A depth filter perfusion system (DFPS) equipped with cylindrical depth filter was applied to high cell density continuous culture of anchorage-dependent animal cells. Whole cell enzyme immobilization using a depth filter was also investigated as an application of the DFPS. Cylindrical depth filters are widely used in industries handling fluids containing solid particles. Many household water purification systems also use these cylindrical depth filters which are disposable and inexpensive, and have good filtration performances. An important feature of depth filters is that captured particles are distributed homogeneously in the filter matrix, which improves particle removal efficiency and makes long-term operation possible without filter clogging. The DFPS filter units are available commercially in large quantities at a reasonable price and they are also uniform in quality. In addition, the DFPS provides advantages of high surface-to-volume ratio of 450-600 ㎠/㎤, low cost set-up, easy operation and scale-up.
To identify the basic characteristics of the DFPS, residence time distributions, surface modifications by coating various materials and oxygen transfer properties by bubble aeration were investigated. From the analysis of residence time distributions, the DFPS exhibits a plug flow behavior with some dispersion. In the 20 and 40 ㎛ filter, increase of the circulation rate did not affect significantly to the mixing patterns. However, in the 70 ㎛ filter, dispersion of the fluid decreased as increasing the circulation rate. Surface modification by gelatin coating increased the cation and anion exchange capacities of the depth filter and promoted the attachment rate of the cells tested onto the filter surfaces. Pluronic F-68 containing medium and sparging with the micron-size filter could supply enough oxygen to support a cell concentration in the order of $10^8$ cells/ml, theoretically.
Vero cells and recombinant CHO cells were cultivated in the DFPS to test the feasibility of using DFPS for high density cultures of anchorage-dependent cells. In the Vero cell cultures, gelatin coating on polypropylene fibers in the DFPS was necessary to promote the cell attachment and growth. Dissolved oxygen (DO) concentrations could be controlled by sparging air into the reservoir vessel through a filter sparger. When DO concentration was controlled above 40% of air saturation in the DFPS with 40 mm pore size, the maximum viable cell concentration estimated was $3.81×$10^7$ cells/ml of the total reactor volume. This viable cell concentration is approximately 18 times higher than that obtained in a T-flask batch culture.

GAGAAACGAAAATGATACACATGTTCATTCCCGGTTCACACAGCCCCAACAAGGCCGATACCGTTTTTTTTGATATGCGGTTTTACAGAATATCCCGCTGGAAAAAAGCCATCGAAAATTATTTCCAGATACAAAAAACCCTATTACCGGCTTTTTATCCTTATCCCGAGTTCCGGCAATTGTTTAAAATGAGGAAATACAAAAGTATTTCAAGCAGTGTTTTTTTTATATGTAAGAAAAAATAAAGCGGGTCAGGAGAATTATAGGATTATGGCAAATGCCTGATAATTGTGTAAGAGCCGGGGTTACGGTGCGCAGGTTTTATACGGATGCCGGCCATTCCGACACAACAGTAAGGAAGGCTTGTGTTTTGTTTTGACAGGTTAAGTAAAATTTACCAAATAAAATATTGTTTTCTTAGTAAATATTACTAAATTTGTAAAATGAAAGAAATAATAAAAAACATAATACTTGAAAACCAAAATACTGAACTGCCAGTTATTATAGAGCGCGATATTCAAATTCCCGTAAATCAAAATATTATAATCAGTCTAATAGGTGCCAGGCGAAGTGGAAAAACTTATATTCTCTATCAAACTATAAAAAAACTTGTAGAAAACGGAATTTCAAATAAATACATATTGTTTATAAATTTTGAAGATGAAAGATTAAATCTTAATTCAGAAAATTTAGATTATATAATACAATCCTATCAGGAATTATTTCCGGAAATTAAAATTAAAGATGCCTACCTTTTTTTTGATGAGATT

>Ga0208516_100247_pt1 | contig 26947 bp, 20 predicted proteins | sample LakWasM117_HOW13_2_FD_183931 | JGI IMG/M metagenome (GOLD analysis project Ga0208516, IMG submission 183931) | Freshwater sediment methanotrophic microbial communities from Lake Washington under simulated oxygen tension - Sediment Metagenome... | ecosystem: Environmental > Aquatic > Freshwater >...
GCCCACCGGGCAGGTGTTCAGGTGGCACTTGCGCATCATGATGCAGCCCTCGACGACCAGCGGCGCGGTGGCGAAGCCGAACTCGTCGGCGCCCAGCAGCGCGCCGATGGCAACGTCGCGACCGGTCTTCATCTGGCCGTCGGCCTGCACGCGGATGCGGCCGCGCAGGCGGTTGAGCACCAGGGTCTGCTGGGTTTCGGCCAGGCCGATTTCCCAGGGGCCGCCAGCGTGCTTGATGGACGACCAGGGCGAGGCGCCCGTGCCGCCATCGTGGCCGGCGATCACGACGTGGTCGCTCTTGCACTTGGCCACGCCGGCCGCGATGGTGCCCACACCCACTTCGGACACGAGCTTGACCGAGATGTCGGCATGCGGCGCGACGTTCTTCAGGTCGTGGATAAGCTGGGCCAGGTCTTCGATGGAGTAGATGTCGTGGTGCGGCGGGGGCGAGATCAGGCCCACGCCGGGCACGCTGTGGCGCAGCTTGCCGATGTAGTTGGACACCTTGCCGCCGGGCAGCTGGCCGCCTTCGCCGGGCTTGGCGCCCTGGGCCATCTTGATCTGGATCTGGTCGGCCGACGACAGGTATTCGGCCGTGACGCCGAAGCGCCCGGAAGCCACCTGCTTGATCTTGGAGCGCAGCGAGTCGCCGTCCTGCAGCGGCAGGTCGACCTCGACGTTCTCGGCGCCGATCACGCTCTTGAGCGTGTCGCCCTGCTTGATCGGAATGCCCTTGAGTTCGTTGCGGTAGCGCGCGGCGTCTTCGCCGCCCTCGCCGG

Recombinant CHO cells producing t-PA were also successfully cultivated in the DFPS with high cell density and stable operations. Dissolved oxygen concentrations could be controlled at 40% air saturation by sparging air into the reservoir vessel with a micron size stainless steel filter sparger. The DFPS supported a high cell concentration of $.1.8×$10^7$ cells/ml based on the total reactor volume. The produced t-PA in the DFPS was a good quality during the whole culture periods.
The depth filter can be used for cell separation from culture broth, immobilization, and whole cell enzyme reaction for any kind of microorganisms because the filter has a broad specification of the pore sizes. Therefore, more than 3 steps among the overall production processes using whole cell enzymes can be simplified to one step by using the depth filter unit. To test the possibility of using DFPS as a whole cell enzyme reactor, whole microbial cell enzymes of Brevibacterium sp. CH2 (nitrile hydratase) and recombinant Saccharomyces cerevisiae (invertase) were immobilized in cylindrical depth filters with different pore sizes. The immobilized whole cell enzymes were used to produce high quality acrylamide from acrylonitrile and glucose and fructose from sucrose in a fed-batch and continuous mode. In this work, immobilization of Brevibacterium sp. CH2 and the yeast cells without significant pressure drop was successfully performed using the depth filter having a pore size of 0.5 and 5 ㎛, respectively. In the fed-batch operations using the immobilized whole cell enzymes, the acrylamide concentration of 150 g/L and glucose concentration of 375 g/L were obtained. These values were slightly higher than that in the resting cells. In the continuous operation with the depth filter unit, high glucose or fructose productivity of 68 g/L/h was obtained and steady state operation for a long period was possible. In the depth filter immobilization unit, mass transfer was not a serious problem because forced convection could be achieved by fast circulation of the reaction mixture. Therefore, the rate limiting step is not the mass transfer in the depth filter unit but the reaction by enzymes.
Accordingly, the DFPS displayed its potential for being one of the promising bioreactor systems for anchorage-dependent animal cell cultures and whole cell enzyme reactions.